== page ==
Synopses & Reviews
The riveting, often bloody account of how the fifty-year attack by the federal government virtually extinguished the nation's most powerful crime syndicate
In the critically acclaimed American Mafia, Thomas Reppetto narrated the ferocious ascendancy of organized crime in America. In this fascinating sequel, he follows the mob from its peak into a shadowy period of decline as the government, no longer able to deny its existence, made subduing the Mafia a matter of national priority.
Reppetto draws on a lifetime of field experience to tell the stories of the Mafia's twentieth-century leadership, showing how men such as Sam Giancana and John Gotti became household names. Crusaders like Robert Kennedy led concerted--if sometimes sporadic--attacks against organized crime. As the battles between the feds and the Mafia moved from the streets to the courtrooms, Reppetto describes how it came to resemble a conflict between sovereign powers.
In direct, shoot-from-the-hip prose, Reppetto chronicles a turning point in American Mafia history, and offers the provocative theory that, given the right formula of connections and shrewd business, a new generation of multinational criminals may be poised to take up the Mafia's mantle.
A companion volume to American Mafia provides a compelling account of the federal government's fifty-year battle to bring down America's most powerful crime syndicate, drawing on years of field experience to profile Mafia leaders and the strategies used to bring them down.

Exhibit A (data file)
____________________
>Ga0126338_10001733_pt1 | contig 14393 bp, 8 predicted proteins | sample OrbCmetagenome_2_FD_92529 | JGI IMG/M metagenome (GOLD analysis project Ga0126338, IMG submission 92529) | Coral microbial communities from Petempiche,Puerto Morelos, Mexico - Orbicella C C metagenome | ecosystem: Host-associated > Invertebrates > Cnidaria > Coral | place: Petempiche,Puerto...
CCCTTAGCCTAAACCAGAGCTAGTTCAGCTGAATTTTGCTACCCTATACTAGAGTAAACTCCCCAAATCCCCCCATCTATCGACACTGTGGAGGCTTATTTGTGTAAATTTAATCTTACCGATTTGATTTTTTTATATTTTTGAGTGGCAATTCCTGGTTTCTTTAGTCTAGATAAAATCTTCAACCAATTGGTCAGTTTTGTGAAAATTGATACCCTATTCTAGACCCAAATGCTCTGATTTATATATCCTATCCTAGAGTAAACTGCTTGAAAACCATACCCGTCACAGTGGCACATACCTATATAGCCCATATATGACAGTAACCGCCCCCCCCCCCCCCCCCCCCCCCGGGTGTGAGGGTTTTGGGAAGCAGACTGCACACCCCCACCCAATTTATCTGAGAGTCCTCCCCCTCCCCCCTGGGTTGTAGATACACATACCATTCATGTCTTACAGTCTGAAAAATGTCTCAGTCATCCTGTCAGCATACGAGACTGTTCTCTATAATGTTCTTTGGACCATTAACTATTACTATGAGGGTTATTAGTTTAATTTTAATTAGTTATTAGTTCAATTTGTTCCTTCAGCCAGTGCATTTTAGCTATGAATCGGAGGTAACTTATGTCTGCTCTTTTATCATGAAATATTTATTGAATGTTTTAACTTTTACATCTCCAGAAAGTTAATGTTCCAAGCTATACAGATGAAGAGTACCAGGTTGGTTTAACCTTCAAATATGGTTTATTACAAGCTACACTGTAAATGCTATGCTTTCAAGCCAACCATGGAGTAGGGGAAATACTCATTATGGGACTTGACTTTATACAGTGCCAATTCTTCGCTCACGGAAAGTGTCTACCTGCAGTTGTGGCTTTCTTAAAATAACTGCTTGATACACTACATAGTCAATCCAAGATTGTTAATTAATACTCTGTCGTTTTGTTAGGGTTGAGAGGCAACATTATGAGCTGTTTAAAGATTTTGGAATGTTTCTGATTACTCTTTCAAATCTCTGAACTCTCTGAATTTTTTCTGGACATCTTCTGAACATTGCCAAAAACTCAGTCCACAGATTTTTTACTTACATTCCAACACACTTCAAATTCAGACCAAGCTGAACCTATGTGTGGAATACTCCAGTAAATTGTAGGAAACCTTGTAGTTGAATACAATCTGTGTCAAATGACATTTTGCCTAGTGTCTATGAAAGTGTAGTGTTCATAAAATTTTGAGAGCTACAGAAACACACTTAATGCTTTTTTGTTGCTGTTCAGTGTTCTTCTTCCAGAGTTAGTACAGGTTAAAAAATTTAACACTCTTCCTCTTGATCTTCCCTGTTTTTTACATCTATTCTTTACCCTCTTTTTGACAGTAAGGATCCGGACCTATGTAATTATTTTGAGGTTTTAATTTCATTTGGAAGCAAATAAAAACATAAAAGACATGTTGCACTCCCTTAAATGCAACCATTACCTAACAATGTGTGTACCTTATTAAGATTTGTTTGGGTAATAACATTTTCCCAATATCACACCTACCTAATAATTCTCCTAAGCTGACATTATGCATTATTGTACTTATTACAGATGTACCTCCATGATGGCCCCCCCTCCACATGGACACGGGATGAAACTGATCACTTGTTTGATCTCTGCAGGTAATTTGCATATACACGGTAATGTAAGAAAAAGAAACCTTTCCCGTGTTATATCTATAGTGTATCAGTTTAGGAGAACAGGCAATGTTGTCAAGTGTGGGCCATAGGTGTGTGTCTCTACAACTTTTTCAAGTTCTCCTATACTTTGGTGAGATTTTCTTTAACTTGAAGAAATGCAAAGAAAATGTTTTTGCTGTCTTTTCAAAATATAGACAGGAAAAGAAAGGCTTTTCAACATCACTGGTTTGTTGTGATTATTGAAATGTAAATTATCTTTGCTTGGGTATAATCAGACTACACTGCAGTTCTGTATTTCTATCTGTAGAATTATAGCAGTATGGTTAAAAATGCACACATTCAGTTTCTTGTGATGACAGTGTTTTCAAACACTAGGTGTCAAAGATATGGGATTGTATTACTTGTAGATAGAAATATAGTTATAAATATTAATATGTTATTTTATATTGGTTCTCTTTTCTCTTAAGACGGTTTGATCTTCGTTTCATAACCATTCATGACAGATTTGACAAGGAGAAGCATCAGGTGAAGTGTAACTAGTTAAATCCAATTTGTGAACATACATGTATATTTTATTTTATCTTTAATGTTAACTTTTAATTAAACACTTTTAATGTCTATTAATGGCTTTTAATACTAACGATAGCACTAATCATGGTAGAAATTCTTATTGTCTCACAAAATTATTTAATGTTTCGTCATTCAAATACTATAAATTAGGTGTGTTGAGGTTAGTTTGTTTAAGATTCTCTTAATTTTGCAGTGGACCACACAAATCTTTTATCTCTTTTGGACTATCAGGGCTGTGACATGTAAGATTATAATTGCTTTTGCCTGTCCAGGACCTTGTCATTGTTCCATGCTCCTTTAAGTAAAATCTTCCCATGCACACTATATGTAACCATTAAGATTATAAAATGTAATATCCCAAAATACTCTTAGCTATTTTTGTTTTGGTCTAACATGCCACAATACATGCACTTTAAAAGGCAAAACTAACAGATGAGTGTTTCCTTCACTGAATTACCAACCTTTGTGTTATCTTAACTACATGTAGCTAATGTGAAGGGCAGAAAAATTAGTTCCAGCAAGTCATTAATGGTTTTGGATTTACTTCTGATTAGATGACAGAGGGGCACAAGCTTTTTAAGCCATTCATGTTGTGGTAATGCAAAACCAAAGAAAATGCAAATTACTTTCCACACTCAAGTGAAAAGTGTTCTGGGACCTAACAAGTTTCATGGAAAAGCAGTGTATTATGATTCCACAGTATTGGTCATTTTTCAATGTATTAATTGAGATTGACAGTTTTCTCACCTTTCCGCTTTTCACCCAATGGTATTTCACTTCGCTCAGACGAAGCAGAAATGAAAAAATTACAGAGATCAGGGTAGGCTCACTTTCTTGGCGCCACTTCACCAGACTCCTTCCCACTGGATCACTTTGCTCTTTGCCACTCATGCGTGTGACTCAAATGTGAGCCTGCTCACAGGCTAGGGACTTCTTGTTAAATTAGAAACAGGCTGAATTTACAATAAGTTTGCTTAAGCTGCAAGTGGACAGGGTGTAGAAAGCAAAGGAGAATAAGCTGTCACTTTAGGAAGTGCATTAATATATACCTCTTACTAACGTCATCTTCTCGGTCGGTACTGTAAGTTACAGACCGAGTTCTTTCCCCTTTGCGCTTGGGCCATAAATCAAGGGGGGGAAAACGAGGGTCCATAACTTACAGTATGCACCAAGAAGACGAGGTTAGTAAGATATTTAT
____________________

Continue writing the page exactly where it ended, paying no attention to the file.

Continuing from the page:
In this fascinating sequel to "American Mafia," the author follows the mob from its peak into a shadowy period of decline as the government, no longer able to deny its existence, made subduing the Mafia a matter of national priority.
"American Mafia . . . was lucid, concise, and devoid of sensationalism . . . This equally well-written sequel [is] cogent [and] coherent."--The New York Times Book Review
In his critically acclaimed American Mafia
, Thomas Reppetto revealed the details of organized crime's ascendancy in America. His fascinating sequel follows the mob after its peak during Prohibition and the mayhem that followed. Drawing on a lifetime of field experience, he tells the stories of the Mafia's twentieth-century bosses, showing how men such as Sam Giancana, "Crazy Joe" Gallo, and John Gotti became household names. By 1960 crusaders such as Robert Morgenthau, U.S. Attorney Rudolph Giuliani, Robert Kennedy, and scores of ordinary cops and U.S. marshals began to gain the upper hand in what became a war against organized crime.
In vivid, fast-paced prose, Bringing Down the Mob reads like a dramatic fifty-year military campaign. Reppetto concludes his lively history with evidence for a provocative theory that, given the right formula of global connections and shrewd business decisions, a new generation of multinational criminals appears poised to take up the Mafia mantle.
About the Author
Thomas Reppetto is a former Chicago commander of detectives and was president of New York City's Citizens Crime Commission for more than twenty years. He is the author of NYPD: A City and Its Police, a New York Times Notable Book, and of American Mafia: A History of Its Rise to Power (0-8050-7798-7). He lives in Westchester, New York.